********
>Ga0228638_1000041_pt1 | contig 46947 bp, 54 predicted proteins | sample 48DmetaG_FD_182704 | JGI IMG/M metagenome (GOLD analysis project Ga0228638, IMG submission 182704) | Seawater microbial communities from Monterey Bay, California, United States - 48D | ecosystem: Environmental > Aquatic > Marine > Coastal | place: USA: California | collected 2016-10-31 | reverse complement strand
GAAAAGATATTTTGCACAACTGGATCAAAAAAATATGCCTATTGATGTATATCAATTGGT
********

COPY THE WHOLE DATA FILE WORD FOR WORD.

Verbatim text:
>Ga0228638_1000041_pt1 | contig 46947 bp, 54 predicted proteins | sample 48DmetaG_FD_182704 | JGI IMG/M metagenome (GOLD analysis project Ga0228638, IMG submission 182704) | Seawater microbial communities from Monterey Bay, California, United States - 48D | ecosystem: Environmental > Aquatic > Marine > Coastal | place: USA: California | collected 2016-10-31 | reverse complement strand
GAAAAGATATTTTGCACAACTGGATCAAAAAAATATGCCTATTGATGTATATCAATTGGT